The story chronicled in director Josh Polon’s documentary feature MexMan ought to be a triumphant one – a quintessentially American tale of a gifted person overcoming adversity on the way to well-deserved success, and one particularly suited to our troubled times, at that.
When we meet the film’s subject, a young Mexican immigrant named Germán Alonso, this appears to be exactly the path he’s been primed for. Germán has an obvious talent for filmmaking, a boundless creative energy, a wonderfully supportive family, and – perhaps the rarest thing of all – a tangible, once-in-a-lifetime opportunity to make good on his Hollywood dream, backed by a producer who sincerely seems to want him to realize his potential. For a time, it seems as if Polon is setting up one of the great stand-up-and-cheer movie-industry underdog sagas of all time.
That MexMan turns out not to be that story – or, at least, not the version that a viewer’s introduction to Germán might anticipate – is what makes the film such a fascinating, emotionally moving, and resonant experience.
“…a heady mix of magical realism, comic-book heroics, and social commentary – signals a potentially visionary creative voice….”
MexMan functions as both a behind-the-scenes drama about fledgling filmmakers tackling a make-or-break project and a character study of Germán himself and while the former is certainly compelling, it’s the latter that makes the film truly stand out. To call MexMan‘s central figure unique is an understatement. From the opening moments, which provide some intriguing glimpses of the hybrid live-action/animated short films Germán made as a teenager and as a USC student – not to mention the Henson-esque puppet studio he’s created in a rented airport hangar – it’s clear that this is a guy who’s living in a weird and wonderful world all his own. Endlessly chatty and energetic, self-deprecating but confident and extremely imaginative, he comes off as exactly the type of personality that could flourish creatively in the film industry.
That impression is shared by a group of Germán’s film-school classmates as well as Hollywood producer Moctesuma Esparza, who sees in Germán’s thesis film MexMan the basis of a promising feature debut. Esparza’s enthusiasm makes sense; even as a no-budget short, the MexMan project – a colorful, heady mix of magical realism, comic-book heroics, and social commentary – signals a potentially visionary creative voice, and it’s easy to see why the producer promises to fund the effort to turn it into a feature, provided that Germán and his team can deliver two produced scenes and a finished script as proof-of-concept. This challenge makes for the documentary’s dramatic backbone, and Polon’s fly-on-the-wall approach captures the entire process.
To spoil too many of the reasons why MexMan – the Germán Alonso-directed feature film MexMan, that is – isn’t currently playing multiplexes would do a disservice to Polon’s sympathetic and exceedingly fair handling of the material, which delves painfully but non-judgmentally into the personal issues that come to hold Germán back. Suffice it to say that, as engaging as he is, Germán suffers from a tendency to get consumed by his other fixations; while he’s channeling some deep-seated longing and hurt into another passion project that’s entirely separate from MexMan, he becomes increasingly at odds with the more focused and conventionally professional collaborators there to help him achieve his big break. Eventually, the crew begins to wrest control of the project from Germán a little bit at a time, and while the film is squarely on his side, their objections to his behavior aren’t entirely unreasonable – and the clashes that arise are all but inevitable.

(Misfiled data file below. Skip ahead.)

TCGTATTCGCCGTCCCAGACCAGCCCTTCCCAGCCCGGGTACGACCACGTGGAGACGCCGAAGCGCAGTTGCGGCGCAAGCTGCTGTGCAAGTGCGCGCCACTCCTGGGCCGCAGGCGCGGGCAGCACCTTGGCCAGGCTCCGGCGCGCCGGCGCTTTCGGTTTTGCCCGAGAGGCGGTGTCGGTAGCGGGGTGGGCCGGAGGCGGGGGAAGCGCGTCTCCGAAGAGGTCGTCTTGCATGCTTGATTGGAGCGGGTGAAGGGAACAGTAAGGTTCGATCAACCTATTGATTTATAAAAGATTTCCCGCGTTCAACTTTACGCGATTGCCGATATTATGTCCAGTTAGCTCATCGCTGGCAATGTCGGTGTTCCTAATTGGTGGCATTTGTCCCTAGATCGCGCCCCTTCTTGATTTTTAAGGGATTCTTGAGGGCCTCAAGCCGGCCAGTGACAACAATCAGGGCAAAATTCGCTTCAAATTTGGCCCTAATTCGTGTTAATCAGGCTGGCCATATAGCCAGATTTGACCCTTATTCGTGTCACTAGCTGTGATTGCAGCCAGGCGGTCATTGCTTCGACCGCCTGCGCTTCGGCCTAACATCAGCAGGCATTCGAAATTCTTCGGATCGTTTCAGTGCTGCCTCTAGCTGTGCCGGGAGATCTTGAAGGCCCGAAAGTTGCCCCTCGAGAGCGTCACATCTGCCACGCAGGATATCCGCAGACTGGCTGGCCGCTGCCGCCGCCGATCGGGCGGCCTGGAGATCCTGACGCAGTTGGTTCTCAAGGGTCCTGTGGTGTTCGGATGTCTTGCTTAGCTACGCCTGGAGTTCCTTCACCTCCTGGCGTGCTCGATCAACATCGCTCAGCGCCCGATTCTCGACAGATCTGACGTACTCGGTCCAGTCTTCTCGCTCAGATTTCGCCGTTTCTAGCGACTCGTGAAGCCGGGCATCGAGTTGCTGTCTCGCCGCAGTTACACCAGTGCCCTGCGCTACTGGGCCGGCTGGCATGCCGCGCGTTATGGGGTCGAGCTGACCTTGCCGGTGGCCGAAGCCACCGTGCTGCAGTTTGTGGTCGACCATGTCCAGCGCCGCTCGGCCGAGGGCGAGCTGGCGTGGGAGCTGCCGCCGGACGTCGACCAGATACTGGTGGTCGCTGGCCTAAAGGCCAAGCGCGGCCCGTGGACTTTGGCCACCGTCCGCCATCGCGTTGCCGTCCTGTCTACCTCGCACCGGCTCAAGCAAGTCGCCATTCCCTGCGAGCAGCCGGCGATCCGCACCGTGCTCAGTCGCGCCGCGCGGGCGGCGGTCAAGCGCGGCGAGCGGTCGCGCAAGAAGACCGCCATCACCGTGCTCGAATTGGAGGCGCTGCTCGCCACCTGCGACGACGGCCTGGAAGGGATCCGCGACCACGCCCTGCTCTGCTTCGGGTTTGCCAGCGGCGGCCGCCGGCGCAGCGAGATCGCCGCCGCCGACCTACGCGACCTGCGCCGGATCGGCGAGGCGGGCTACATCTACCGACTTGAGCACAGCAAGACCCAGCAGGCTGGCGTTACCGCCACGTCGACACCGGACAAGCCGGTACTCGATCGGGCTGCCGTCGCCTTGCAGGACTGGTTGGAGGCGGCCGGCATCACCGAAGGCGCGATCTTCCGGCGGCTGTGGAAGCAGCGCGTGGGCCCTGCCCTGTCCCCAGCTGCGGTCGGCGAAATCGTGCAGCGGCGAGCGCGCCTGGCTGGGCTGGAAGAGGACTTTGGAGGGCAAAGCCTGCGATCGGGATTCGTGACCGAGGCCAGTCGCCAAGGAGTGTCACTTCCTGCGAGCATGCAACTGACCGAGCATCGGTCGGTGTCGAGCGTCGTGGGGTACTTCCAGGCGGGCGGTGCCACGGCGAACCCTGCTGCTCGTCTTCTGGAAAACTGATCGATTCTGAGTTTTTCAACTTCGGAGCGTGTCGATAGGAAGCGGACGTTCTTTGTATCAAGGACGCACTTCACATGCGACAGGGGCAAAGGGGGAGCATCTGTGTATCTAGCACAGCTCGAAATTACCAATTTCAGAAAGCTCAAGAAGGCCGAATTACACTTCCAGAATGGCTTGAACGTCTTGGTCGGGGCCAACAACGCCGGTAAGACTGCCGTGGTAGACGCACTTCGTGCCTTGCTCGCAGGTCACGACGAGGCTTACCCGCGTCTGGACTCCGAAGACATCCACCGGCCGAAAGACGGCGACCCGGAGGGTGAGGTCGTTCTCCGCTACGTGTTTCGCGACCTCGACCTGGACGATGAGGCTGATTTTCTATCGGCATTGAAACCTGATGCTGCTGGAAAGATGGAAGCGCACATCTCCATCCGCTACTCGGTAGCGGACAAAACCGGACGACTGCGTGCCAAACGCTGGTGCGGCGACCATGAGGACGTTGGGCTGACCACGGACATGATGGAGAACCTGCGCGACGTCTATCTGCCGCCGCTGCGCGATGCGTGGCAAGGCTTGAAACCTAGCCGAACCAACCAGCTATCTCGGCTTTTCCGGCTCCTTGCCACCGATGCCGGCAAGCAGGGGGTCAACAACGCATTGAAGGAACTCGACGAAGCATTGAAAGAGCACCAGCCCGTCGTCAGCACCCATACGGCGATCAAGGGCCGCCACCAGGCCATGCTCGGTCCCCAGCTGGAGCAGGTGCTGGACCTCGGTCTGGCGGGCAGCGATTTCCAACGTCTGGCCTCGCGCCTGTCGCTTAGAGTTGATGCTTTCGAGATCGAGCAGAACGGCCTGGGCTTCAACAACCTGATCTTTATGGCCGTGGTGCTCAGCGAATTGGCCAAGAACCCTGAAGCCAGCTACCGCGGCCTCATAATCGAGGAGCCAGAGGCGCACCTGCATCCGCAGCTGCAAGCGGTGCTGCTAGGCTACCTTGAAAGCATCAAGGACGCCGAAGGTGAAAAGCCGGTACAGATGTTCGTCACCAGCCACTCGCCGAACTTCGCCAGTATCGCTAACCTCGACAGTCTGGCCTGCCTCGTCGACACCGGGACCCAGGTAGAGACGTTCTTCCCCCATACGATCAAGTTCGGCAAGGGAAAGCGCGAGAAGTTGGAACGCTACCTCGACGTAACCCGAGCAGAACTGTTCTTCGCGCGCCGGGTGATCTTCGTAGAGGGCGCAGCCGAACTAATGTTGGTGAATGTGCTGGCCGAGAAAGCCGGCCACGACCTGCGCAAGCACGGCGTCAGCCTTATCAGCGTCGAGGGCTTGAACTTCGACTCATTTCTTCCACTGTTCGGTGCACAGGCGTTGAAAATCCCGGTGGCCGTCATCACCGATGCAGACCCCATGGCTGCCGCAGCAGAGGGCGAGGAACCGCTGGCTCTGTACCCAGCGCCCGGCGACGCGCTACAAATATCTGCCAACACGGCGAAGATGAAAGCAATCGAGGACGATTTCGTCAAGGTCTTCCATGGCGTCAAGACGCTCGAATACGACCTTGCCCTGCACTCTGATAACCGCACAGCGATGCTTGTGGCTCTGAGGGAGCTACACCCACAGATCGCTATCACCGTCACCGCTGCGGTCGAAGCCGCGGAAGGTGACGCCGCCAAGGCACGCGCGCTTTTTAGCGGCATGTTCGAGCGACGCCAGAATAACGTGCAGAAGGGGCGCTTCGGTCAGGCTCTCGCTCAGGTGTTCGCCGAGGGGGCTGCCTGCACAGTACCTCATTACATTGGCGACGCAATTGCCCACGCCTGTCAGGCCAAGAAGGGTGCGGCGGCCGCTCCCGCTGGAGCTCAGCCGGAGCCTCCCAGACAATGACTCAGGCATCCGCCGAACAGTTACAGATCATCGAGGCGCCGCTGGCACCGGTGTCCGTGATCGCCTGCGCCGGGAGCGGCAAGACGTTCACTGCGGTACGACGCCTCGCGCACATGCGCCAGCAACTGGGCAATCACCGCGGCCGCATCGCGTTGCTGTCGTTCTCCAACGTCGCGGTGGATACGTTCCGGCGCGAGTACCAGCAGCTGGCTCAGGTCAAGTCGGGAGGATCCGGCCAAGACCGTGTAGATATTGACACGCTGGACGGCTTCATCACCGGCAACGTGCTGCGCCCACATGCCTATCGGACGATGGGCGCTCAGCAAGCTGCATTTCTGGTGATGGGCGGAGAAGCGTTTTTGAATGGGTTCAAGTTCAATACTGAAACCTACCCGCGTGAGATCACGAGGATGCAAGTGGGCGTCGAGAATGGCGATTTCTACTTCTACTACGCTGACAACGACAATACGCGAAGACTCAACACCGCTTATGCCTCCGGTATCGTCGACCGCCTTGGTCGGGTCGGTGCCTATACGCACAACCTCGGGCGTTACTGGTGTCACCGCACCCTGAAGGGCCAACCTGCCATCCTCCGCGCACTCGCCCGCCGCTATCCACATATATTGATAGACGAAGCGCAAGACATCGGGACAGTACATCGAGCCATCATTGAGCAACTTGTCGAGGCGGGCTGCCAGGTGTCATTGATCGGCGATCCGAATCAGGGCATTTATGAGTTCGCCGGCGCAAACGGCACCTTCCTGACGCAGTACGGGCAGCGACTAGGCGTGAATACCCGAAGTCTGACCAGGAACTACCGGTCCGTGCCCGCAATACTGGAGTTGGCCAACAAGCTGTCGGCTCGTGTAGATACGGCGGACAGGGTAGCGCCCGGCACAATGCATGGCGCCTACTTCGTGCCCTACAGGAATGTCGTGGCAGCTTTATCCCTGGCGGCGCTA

“…a fascinating, emotionally moving, and resonant experience.”
Those tense moments both on-set and off (some involving character actor Jason Beghe, who Germán and company are able to wrangle into their spec scene), as well as the personal frustrations not only of Germán but also of everyone else involved in MexMan‘s production, can make for uncomfortable viewing, but that speaks largely to the compassion that Polon engenders toward his subject. This isn’t a film that’s out to have a laugh at the expense of an inept, Tommy Wiseau-like figure who likely has no real business being on a movie set. Instead, it’s an honest, warts-and-all portrayal of the difficulties that even filmmakers with honest-to-god talent face, and how those struggles can be cripplingly exacerbated by a creator’s own personal demons – which, of course, often go hand in hand with that person’s artistic drive.
It’s in that push-and-pull shown between Germán’s obvious strengths and the frustration – and, ultimately, empathy – that one feels in seeing him unable to get out of his own way that MexMan most powerfully connects. This is an excellent documentary, made with care and concern and refreshing evenhandedness. After experiencing it, one is bound to wish that someday, Germán himself will have the opportunity to make a movie that surprises and touches and tugs at the heartstrings of viewers the way this film about him does.
MexMan (2018). Directed by Josh Polon. Written by Josh Polon and Alex MacKenzie. Starring Germán Alonso, Tyler Soper, Ben Soper, and Jon Sims.
4 ½ stars out of 5